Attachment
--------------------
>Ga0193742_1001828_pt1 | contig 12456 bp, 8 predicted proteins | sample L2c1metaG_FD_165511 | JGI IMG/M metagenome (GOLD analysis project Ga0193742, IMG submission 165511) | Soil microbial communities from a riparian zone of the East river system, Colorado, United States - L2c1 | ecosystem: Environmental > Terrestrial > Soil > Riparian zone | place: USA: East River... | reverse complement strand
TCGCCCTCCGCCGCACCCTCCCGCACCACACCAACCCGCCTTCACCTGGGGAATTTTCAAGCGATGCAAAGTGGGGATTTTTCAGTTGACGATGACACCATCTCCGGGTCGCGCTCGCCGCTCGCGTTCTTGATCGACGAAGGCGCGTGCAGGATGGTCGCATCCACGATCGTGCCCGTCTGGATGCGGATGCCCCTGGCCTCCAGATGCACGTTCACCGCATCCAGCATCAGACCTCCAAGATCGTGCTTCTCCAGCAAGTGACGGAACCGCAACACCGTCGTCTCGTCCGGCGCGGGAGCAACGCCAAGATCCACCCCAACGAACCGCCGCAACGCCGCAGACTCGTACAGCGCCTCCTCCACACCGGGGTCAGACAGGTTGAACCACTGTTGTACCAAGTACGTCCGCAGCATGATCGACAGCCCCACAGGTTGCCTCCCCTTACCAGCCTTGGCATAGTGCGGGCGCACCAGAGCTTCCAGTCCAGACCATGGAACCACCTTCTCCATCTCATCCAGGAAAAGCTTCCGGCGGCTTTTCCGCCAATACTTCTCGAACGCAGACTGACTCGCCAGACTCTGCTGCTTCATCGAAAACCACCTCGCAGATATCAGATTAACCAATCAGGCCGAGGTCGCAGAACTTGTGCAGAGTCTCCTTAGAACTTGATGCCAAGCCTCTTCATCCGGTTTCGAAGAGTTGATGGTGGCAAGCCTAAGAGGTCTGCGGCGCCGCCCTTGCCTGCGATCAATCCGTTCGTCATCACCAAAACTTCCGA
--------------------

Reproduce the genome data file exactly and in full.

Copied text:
>Ga0193742_1001828_pt1 | contig 12456 bp, 8 predicted proteins | sample L2c1metaG_FD_165511 | JGI IMG/M metagenome (GOLD analysis project Ga0193742, IMG submission 165511) | Soil microbial communities from a riparian zone of the East river system, Colorado, United States - L2c1 | ecosystem: Environmental > Terrestrial > Soil > Riparian zone | place: USA: East River... | reverse complement strand
TCGCCCTCCGCCGCACCCTCCCGCACCACACCAACCCGCCTTCACCTGGGGAATTTTCAAGCGATGCAAAGTGGGGATTTTTCAGTTGACGATGACACCATCTCCGGGTCGCGCTCGCCGCTCGCGTTCTTGATCGACGAAGGCGCGTGCAGGATGGTCGCATCCACGATCGTGCCCGTCTGGATGCGGATGCCCCTGGCCTCCAGATGCACGTTCACCGCATCCAGCATCAGACCTCCAAGATCGTGCTTCTCCAGCAAGTGACGGAACCGCAACACCGTCGTCTCGTCCGGCGCGGGAGCAACGCCAAGATCCACCCCAACGAACCGCCGCAACGCCGCAGACTCGTACAGCGCCTCCTCCACACCGGGGTCAGACAGGTTGAACCACTGTTGTACCAAGTACGTCCGCAGCATGATCGACAGCCCCACAGGTTGCCTCCCCTTACCAGCCTTGGCATAGTGCGGGCGCACCAGAGCTTCCAGTCCAGACCATGGAACCACCTTCTCCATCTCATCCAGGAAAAGCTTCCGGCGGCTTTTCCGCCAATACTTCTCGAACGCAGACTGACTCGCCAGACTCTGCTGCTTCATCGAAAACCACCTCGCAGATATCAGATTAACCAATCAGGCCGAGGTCGCAGAACTTGTGCAGAGTCTCCTTAGAACTTGATGCCAAGCCTCTTCATCCGGTTTCGAAGAGTTGATGGTGGCAAGCCTAAGAGGTCTGCGGCGCCGCCCTTGCCTGCGATCAATCCGTTCGTCATCACCAAAACTTCCGA